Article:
USC’s annual tuition for most undergraduate students will top $9,000 this fall.
In-state undergraduates at the Columbia campus, the Upstate campus and the Beaufort campus will pay 3.6 percent more in tuition and required fees, bringing the cost of attendance to $9,156.
Thursday, USC trustees gave preliminary approval to a $1.08 billion budget for USC’s eight campuses.
The 3.6 percent increase, which breaks down to about $300 more in tuition and required fees annually, is the smallest increase since 2001. The USC increase is roughly half of those announced at two other public universities over the past week.
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USC president Harris Pastides said the increase could have been as high as 16.6 percent if not for a $29.2 million influx of federal stimulus money that will be split among the campuses.
The university also will receive an additional $29.2 million next year.
“The stimulus funding was the lifeline,” Pastides said, noting the money will be used for one-time expenses like updating buildings, buying research equipment and paying for programs for students.
“We will be careful with (the stimulus dollars.) We will monitor them. We will be transparent with them,” he said.
For rising seniors like Meredith Roso, USC’s student body president, tuition has increased about 17 percent since her freshman year. Meanwhile, USC offers fewer class sections and fewer faculty and staff members.
Roso said she’s pleased university officials have chosen to increase class sizes and cut faculty rather than increase tuition, which would have made a USC education inaccessible to some students.
“It’s remarkable and a testament to the hard work put in by the administration that we can take those kind of budget cuts and keep our tuition increase so low,” she said.
“We did not turn to our students and our families and say, ‘We’ve got to get that money from you,’” Pastides said of the $55 million in state budget cuts USC has absorbed since June. “We felt, with the economic crisis, it was just not the right thing to do.”
The governor’s office was unimpressed.
Joel Sawyer, spokesman for Gov. Mark Sanford, said USC trustees could do more to limit tuition increases.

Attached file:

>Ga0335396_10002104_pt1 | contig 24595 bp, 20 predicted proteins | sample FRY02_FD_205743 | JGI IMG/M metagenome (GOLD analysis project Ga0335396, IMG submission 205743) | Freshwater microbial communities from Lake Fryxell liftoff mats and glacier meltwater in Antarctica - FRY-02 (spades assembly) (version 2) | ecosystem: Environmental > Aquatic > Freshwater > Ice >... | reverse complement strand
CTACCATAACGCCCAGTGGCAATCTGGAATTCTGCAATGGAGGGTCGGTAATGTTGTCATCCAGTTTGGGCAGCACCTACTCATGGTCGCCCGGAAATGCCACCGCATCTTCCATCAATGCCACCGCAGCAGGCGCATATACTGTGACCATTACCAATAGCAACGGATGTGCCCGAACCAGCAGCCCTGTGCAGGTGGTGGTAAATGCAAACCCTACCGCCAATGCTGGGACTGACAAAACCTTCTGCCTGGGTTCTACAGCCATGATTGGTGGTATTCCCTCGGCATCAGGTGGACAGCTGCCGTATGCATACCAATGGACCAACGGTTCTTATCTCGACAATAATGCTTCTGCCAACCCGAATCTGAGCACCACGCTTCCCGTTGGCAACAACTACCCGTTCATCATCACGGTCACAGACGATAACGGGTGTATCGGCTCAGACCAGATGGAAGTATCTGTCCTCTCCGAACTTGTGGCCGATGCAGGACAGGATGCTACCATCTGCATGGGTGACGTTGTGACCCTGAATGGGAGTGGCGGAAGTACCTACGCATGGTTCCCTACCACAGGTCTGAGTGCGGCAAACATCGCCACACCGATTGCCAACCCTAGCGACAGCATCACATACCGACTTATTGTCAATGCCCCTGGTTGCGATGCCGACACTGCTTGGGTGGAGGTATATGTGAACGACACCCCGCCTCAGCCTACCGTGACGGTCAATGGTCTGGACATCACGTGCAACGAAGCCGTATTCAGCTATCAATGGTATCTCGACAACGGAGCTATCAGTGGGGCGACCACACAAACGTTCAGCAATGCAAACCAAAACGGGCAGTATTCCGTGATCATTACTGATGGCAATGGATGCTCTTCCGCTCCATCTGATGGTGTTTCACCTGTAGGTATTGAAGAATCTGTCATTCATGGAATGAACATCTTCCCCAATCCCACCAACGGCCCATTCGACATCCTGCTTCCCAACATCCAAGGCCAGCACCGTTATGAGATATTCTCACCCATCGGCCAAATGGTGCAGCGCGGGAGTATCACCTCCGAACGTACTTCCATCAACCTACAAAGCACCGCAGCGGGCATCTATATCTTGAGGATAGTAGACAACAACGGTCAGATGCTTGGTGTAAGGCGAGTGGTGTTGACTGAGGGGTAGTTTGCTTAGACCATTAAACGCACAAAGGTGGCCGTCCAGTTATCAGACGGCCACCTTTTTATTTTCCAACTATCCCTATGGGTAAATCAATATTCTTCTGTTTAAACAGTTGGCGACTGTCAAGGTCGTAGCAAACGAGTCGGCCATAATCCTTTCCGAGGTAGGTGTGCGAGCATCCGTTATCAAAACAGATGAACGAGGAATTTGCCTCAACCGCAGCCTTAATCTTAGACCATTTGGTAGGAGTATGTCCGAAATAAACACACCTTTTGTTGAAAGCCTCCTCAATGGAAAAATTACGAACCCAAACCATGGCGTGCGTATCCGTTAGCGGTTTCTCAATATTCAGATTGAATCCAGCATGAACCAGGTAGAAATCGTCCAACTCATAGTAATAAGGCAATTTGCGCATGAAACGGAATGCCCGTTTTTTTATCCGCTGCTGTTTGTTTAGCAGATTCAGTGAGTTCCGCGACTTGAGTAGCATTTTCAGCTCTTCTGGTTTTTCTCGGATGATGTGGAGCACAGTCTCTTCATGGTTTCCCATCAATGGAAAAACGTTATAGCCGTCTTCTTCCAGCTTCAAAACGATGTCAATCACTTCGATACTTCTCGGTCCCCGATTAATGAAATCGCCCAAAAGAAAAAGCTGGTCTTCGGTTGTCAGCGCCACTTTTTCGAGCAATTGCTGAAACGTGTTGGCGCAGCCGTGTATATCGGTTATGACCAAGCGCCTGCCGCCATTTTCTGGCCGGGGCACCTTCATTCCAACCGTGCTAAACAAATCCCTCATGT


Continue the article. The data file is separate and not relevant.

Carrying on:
Specifically, he cited a plan by the university to spend $800,000 in athletic department funds to leverage state research grants. The governor criticized the move as a misuse of the Centers for Economic Excellence grants program because schools are required to attract private sector funding for research.
“The university’s priorities have to be questioned when they’re spending $800,000 on a risky research scheme” instead of spending the money to offset tuition increases, Sawyer said.
Since 2003, tuition and fees have been a greater source of money for the university than state appropriations, said Ted Moore, interim provost and vice president for strategic planning. This year, the $123 million USC received from the state represents about 16 percent of the university system’s budget.
Even though USC is expecting to admit the largest class in its history this fall (more than 3,800 freshman at the Columbia campus) there will be:
About 500 fewer class sections
Fewer adjunct faculty and staff. “That means our core faculty are doing more,” Pastides said.
Other fee increases. For example, student housing will rise to $1,930 per semester from $1,810.
Two other S.C. universities also have approved tuition increases.
College of Charleston’s board approved a 7 percent tuition increase for undergraduate students earlier this week while South Carolina State University trustees voted to raise tuition 8.4 percent.
Staff writer Leroy Chapman Jr. contributed to this report. Reach Smith at (803) 771-8658.